When you travel, airport security agents may pat you down, inspect your deodorant and scan your body from head to toe. But there's a good chance that no one's checking whether you're using someone's lost or stolen passport.
A gaping, if little-known, loophole in international aviation security came into broader view Sunday when the international police agency Interpol said its computer systems had contained information on the theft of two passports that were used to board an ill-fated Malaysia Airways flight - but no national authorities had checked the database.
Largely unheeded, Interpol has long sounded the alarm that growing international travel has underpinned a new market for identity theft and bogus passports have lured many people: Illegal immigrants, terrorists, drug runners, pretty much anyone looking to travel unnoticed.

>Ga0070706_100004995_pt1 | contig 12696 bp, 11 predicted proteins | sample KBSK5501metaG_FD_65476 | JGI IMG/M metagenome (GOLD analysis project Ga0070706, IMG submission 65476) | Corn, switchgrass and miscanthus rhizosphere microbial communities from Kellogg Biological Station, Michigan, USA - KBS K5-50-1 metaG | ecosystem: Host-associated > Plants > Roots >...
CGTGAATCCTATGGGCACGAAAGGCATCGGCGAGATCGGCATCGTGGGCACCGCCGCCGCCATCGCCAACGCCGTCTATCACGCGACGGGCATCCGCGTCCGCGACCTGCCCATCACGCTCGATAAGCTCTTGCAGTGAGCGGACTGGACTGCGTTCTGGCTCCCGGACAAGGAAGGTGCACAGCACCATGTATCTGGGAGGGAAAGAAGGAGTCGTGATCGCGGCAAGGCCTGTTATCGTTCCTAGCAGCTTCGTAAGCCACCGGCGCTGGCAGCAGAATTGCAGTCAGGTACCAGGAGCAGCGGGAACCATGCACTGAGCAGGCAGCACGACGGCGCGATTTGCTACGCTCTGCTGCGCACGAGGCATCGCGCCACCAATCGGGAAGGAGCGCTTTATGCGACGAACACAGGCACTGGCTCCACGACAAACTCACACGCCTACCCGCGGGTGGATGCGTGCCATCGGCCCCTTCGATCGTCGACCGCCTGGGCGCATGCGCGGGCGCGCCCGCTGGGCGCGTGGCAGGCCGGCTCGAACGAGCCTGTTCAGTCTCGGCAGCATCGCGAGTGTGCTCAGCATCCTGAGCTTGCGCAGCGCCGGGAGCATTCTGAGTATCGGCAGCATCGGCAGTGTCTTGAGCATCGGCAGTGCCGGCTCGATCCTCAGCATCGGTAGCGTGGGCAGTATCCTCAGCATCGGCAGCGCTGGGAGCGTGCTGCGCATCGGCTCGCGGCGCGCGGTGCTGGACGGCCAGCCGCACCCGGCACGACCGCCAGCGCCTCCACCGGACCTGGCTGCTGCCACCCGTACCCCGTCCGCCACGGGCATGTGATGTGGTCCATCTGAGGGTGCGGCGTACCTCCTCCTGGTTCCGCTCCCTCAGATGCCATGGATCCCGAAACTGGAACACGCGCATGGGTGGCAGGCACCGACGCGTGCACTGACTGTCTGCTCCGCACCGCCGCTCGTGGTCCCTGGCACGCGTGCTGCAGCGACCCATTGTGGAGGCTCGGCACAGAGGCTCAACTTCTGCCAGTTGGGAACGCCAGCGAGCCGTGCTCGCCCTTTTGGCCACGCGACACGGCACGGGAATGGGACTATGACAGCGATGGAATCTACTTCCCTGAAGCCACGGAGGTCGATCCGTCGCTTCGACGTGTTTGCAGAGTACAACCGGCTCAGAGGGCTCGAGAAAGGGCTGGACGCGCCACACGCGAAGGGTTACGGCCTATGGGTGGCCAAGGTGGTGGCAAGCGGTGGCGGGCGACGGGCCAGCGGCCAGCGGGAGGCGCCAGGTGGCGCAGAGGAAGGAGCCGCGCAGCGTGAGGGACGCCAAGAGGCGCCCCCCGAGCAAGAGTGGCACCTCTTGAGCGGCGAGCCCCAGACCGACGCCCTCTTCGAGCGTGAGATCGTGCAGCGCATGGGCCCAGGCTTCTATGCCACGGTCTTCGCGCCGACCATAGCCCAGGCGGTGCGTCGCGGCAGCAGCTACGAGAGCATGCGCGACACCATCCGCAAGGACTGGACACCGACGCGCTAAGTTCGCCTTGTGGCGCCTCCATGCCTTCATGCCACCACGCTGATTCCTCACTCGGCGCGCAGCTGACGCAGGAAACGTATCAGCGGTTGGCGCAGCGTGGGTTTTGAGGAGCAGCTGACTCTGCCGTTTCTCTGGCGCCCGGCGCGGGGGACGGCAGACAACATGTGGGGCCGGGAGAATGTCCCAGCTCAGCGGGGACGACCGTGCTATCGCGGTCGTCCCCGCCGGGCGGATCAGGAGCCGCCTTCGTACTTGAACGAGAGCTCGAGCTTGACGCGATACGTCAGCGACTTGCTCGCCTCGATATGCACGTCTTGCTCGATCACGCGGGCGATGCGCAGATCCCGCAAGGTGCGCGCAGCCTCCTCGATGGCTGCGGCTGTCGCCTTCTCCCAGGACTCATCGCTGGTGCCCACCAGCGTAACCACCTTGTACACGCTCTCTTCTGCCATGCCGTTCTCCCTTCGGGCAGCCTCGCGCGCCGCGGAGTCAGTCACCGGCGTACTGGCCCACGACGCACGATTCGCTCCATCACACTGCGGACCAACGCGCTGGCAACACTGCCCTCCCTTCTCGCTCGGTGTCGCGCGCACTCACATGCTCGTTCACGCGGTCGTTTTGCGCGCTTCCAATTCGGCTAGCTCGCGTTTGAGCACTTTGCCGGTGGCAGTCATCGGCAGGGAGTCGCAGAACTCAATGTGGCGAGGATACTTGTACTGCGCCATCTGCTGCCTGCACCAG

It's not known whether stolen passports had anything to do with Saturday's disappearance of the Boeing 777 bound from Kuala Lumpur, Malaysia, to Beijing with 239 people on board. But such oversights aren't new - and Interpol hopes national authorities will "learn from the tragedy."
More than 1 billion times last year, travelers boarded planes without their passports being checked against Interpol's database of 40 million stolen or lost travel documents, the Lyon-based police body said.
- Vahid Motevalli, aviation expert at Tennessee Tech University in Cookeville.
This segment aired on March 10, 2014.